June 6, 2018
Published: European Commission
Commission reports shows that further support to the respect and promotion of fundamental rights, the rule of law and democracy will remain central in 2018
The European Commission published today its annual Report on the EU Charter of Fundamental Rights.
The report highlights that while 2017 was a year of challenges for fundamental rights, the structures and tools in place to make sure the rights of the Charter are a reality have been functioning. Further support to the respect and promotion of fundamental rights, the rule of law and democracy, including the support for a free and vibrant civil society, will remain central in 2018.
The report underlines the need for a renewed support to democracy. The role of civil society and current challenges were put to the fore in 2017. Support to civil society is included prominently in the multiannual financial framework and a new Justice, Rights and Values Fund was adopted on 30 May this year.
The report shows some very encouraging strides in the areas of social rights, with the adoption of the European Pillar of Social rights and its follow-up actions. It adopted initiatives to ensure better work-life balance opportunities for people with caring responsibilities. The Commission has proposed to ensure more predictable and transparent working conditions, in particular for workers in non-standard forms of employment such as those with zero-hours or on-demand contracts.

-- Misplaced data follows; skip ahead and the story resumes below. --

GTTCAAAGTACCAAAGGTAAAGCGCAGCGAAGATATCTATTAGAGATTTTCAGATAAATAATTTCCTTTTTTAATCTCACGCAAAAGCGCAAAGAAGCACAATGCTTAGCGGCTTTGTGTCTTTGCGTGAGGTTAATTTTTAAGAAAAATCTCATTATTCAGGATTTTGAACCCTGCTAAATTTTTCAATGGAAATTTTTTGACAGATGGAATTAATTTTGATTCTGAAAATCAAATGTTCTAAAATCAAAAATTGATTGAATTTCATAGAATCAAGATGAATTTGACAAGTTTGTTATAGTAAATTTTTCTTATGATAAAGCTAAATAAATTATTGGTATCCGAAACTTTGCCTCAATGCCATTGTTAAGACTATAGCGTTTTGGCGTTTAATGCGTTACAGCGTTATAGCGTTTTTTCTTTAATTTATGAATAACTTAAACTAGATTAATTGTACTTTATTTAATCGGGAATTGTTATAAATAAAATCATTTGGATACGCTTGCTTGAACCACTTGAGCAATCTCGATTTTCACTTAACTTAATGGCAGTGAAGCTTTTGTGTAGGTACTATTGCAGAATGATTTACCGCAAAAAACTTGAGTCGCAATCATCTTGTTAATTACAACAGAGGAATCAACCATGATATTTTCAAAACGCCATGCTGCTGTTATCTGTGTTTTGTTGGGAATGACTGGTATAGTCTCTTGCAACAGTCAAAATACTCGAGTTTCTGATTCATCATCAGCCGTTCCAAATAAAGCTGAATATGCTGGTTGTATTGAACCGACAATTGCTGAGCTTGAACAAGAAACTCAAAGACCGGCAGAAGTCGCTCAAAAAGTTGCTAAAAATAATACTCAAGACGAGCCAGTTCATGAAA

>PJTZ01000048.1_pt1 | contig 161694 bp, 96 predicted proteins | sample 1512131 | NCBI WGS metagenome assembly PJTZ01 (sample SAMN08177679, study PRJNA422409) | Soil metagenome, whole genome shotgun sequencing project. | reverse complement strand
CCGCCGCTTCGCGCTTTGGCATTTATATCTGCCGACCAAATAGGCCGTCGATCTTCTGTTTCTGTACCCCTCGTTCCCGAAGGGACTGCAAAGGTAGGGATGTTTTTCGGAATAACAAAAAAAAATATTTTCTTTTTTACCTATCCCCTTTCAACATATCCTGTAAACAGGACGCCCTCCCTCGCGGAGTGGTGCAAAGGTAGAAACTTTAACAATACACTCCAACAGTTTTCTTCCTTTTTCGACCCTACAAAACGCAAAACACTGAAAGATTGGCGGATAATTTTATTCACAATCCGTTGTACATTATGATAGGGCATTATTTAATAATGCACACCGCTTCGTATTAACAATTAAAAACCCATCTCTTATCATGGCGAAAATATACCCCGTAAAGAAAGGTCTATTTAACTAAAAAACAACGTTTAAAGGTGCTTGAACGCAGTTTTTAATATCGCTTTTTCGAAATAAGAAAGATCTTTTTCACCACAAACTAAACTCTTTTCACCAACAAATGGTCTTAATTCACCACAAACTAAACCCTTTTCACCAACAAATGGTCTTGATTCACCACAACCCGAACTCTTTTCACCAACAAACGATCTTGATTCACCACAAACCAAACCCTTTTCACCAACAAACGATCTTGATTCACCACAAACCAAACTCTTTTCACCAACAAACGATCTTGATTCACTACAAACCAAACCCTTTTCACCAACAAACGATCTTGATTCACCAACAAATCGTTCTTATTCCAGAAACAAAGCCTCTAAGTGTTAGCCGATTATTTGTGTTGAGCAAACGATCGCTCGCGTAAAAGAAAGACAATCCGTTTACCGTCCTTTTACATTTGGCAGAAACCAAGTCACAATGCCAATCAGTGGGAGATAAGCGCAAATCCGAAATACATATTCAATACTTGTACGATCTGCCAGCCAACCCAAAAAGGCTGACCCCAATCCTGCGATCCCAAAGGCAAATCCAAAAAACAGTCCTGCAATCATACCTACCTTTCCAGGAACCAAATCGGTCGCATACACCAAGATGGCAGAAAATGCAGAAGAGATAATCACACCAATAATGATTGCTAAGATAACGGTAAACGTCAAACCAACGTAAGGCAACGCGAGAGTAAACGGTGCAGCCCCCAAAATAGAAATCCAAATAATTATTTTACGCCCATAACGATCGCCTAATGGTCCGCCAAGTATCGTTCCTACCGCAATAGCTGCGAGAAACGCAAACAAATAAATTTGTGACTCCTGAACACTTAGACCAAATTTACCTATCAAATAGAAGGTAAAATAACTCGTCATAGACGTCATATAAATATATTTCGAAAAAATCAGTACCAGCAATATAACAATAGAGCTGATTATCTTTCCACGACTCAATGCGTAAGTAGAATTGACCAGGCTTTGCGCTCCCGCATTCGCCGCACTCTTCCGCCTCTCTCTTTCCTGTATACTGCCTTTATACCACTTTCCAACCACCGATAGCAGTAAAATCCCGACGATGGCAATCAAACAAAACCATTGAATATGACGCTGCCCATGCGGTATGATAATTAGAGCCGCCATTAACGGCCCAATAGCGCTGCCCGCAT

According to the report, The EU’s signing of the Istanbul convention on preventing and combating violence against women is a significant step. It will now be important to ensure swift ratification by the EU. The Commission also presented an action plan to combat the gender pay gap.
The Communication on the protection of the children in migration presented urgent actions to be implemented at the EU and national level, which were followed by Council conclusions in June 2017. The Commission established a European Network on Guardianship to facilitate cooperation between national authorities.
The Commission strengthened its cooperation with IT companies, national authorities and civil society organisations to ensure that online illegal hate speech is quickly identified and taken down, and assisted Member States in their efforts to step-up enforcement of EU law on hate crime, access to justice, protection and support for victims of hate crime.
Following its Communication “Better Results Through Better Application”, the Commission assisted Member States in their efforts to step-up enforcement of EU law for the benefit of individuals and businesses. In the context of the European Semester, the Commission addressed country-specific recommendations to help Member States improve their justice systems.
With the entry into force of the Lisbon Treaty on 1 December 2009, the Charter of Fundamental Rights of the European Union became legally binding. The provisions of the Charter are primarily addressed to the EU institutions and then to the national authorities only when they are implementing EU law. The Commission adopted a Strategy on the effective implementation of the Charter in which it committed to prepare annual reports covering the full range of Charter provisions. This year’s report is the 7th report of its kind.